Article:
I work full time and I have a family with 3 children. My dream to pursue Ph.D is being realized through Capella university's unique teaching, and assessment methods. Let me summarize them in points. 1. Capella is fully accredited University by one of the six regional accrediting bodies recognized by the U.S. Department of Education. So, it's degrees are valued and respected by the industry. I got recognition and promotion by just pursuing it. 2. Capella degrees requires hard work, commitment and determination 3. Capella give opportunities to every eligible (meets the degree prerequisites) candidates without requiring additional requirements like GRE, GMAT, or recommendations. 4. Capella puts the onus of commitment and determination on the students. So, if you see or hear students complaining or write bad/incorrect reviews, then look into the reasons and I think the problem is with their ability to remain motivated and committed. My experience is if one puts the required hard work and commitment, one should be able to get through the course work required to attempt the Comprehensive Exam. 5. Comprehensive exam is rigorous and world class assessment of your skills to pursue doctoral research work. Getting through the course work doesn't guarantee passing comprehensive exam. One should be able to critically analyze and answer the questions, apply research methodology, and cite latest research in your research topic area. I worked hard (120-150 hours in 4 weeks), read 100+ articles and wrote my answers, and I am glad, I passed. If one feels he/she is not prepared to attempt it, then there are various options such as taking writing course, etc and acquire the skills required. I am sure the advisors will gladly help you. One has to plan properly and be truthful to one's readiness. 7. Deciding research topic is a rigorous path, and the mentors, professors and residencies helped me in shaping my research topic and I am very grateful for it. I can't imagine what more can they do to better the experience. 8. I am currently in my dissertation phase, and I am happy with the milestones laid out and working towards them. I am excited to complete my dissertation and proudly list my PhD. I hope this helps you in reaching your dreams.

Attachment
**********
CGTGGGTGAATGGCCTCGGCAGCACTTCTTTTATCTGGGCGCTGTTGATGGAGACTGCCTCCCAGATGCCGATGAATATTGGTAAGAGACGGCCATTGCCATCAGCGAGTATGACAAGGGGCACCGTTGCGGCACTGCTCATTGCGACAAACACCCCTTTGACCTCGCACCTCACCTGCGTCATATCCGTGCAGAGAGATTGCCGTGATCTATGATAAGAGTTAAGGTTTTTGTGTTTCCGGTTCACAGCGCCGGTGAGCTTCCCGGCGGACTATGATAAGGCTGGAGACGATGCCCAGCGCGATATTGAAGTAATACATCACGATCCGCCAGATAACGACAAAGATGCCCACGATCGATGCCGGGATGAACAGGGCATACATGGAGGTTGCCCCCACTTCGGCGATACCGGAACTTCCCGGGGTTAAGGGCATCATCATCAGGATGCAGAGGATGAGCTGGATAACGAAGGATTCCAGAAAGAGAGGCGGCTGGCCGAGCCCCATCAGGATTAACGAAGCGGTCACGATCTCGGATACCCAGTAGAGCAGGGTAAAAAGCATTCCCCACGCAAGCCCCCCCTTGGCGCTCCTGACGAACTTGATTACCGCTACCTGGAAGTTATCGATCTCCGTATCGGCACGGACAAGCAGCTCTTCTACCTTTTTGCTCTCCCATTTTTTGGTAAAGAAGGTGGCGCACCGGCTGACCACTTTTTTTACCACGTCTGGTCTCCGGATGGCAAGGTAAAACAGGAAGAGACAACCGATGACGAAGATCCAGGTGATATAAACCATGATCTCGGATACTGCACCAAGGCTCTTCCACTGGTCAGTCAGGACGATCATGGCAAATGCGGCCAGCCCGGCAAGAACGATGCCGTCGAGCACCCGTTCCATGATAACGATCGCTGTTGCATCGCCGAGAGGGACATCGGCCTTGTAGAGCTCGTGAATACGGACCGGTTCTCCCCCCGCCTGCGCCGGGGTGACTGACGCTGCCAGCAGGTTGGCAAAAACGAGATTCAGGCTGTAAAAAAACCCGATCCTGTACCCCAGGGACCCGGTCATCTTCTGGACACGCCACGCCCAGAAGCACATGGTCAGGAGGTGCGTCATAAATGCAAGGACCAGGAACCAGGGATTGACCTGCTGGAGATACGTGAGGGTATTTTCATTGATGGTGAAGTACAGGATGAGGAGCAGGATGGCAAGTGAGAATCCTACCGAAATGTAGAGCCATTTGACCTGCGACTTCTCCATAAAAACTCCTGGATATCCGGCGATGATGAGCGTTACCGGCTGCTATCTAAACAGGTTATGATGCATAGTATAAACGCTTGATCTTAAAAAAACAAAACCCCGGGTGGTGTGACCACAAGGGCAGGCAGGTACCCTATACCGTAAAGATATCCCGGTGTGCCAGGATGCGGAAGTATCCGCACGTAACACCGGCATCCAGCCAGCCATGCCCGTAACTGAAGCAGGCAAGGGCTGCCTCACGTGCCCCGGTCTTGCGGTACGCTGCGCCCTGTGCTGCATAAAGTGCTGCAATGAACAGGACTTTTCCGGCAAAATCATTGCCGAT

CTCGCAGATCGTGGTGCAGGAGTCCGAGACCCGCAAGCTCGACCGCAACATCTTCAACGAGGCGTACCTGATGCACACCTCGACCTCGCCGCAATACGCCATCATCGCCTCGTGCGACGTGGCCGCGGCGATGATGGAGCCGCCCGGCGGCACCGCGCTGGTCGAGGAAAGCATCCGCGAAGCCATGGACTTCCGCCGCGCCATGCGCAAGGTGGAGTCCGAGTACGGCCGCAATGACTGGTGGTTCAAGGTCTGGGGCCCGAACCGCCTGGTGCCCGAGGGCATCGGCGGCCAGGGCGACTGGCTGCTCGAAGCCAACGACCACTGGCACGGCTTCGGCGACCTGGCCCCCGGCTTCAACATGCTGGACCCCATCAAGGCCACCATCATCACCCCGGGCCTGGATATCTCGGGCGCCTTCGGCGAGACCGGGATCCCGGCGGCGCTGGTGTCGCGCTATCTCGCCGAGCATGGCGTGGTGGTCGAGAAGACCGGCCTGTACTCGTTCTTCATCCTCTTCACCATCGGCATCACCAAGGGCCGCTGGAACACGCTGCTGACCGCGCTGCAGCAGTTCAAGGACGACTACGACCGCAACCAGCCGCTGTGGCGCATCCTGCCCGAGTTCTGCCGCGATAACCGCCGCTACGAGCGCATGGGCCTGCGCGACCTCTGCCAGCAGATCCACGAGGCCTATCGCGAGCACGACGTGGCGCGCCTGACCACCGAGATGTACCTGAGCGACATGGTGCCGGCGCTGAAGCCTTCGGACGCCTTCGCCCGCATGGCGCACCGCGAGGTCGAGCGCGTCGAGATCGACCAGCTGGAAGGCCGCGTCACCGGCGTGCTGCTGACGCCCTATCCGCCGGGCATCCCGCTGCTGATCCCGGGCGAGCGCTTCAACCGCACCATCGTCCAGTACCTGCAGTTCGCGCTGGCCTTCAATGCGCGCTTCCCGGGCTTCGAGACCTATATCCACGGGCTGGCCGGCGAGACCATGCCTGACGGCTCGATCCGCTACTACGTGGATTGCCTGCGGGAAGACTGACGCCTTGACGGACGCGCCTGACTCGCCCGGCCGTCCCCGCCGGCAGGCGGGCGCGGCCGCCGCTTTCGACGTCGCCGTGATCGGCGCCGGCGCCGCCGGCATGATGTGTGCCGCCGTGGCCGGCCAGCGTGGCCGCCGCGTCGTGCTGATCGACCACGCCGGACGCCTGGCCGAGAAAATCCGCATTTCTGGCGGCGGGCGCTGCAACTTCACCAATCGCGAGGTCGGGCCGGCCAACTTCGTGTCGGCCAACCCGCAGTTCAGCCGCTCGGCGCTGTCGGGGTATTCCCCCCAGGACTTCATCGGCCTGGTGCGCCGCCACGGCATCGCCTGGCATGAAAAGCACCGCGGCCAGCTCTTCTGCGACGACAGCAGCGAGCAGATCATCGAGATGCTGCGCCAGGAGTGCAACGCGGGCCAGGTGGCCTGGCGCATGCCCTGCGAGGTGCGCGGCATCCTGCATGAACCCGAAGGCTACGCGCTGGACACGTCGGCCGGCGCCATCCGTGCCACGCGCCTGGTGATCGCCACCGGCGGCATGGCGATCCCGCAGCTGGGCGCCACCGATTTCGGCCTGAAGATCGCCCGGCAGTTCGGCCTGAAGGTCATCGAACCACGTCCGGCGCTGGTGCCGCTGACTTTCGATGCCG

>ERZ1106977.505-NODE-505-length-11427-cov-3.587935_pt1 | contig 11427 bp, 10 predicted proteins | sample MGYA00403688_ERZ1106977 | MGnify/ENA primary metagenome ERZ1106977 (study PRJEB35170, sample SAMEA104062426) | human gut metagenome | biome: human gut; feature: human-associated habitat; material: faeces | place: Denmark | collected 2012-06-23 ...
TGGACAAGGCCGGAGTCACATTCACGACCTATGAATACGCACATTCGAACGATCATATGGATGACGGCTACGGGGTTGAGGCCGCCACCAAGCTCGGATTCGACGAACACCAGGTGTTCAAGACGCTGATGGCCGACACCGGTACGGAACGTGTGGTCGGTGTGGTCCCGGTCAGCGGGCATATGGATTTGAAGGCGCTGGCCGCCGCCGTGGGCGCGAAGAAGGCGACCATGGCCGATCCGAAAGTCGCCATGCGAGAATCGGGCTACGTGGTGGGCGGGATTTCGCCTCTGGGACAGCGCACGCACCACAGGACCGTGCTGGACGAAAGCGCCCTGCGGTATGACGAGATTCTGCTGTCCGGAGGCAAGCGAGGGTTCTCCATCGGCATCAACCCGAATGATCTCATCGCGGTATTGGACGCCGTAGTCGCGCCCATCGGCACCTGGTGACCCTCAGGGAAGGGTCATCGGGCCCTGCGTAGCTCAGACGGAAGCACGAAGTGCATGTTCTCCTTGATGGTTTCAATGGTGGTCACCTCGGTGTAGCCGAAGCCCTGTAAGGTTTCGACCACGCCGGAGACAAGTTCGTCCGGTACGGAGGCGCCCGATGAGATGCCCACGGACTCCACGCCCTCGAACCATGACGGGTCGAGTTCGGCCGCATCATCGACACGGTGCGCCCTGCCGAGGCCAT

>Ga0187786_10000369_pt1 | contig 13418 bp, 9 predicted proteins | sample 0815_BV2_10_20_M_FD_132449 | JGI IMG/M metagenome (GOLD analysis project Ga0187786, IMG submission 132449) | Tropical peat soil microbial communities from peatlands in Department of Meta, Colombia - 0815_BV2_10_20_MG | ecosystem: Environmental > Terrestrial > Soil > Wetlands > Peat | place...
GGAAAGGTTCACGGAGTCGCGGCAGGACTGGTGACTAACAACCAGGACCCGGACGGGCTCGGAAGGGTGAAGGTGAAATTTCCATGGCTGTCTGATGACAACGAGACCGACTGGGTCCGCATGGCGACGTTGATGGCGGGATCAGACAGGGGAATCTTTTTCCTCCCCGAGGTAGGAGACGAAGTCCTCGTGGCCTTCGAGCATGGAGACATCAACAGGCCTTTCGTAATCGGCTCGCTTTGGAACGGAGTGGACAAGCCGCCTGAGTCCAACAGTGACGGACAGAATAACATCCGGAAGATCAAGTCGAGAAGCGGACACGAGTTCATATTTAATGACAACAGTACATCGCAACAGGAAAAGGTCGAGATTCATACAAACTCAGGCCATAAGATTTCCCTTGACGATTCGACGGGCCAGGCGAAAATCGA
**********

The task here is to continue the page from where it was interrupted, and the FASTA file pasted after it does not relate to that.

4 out of 5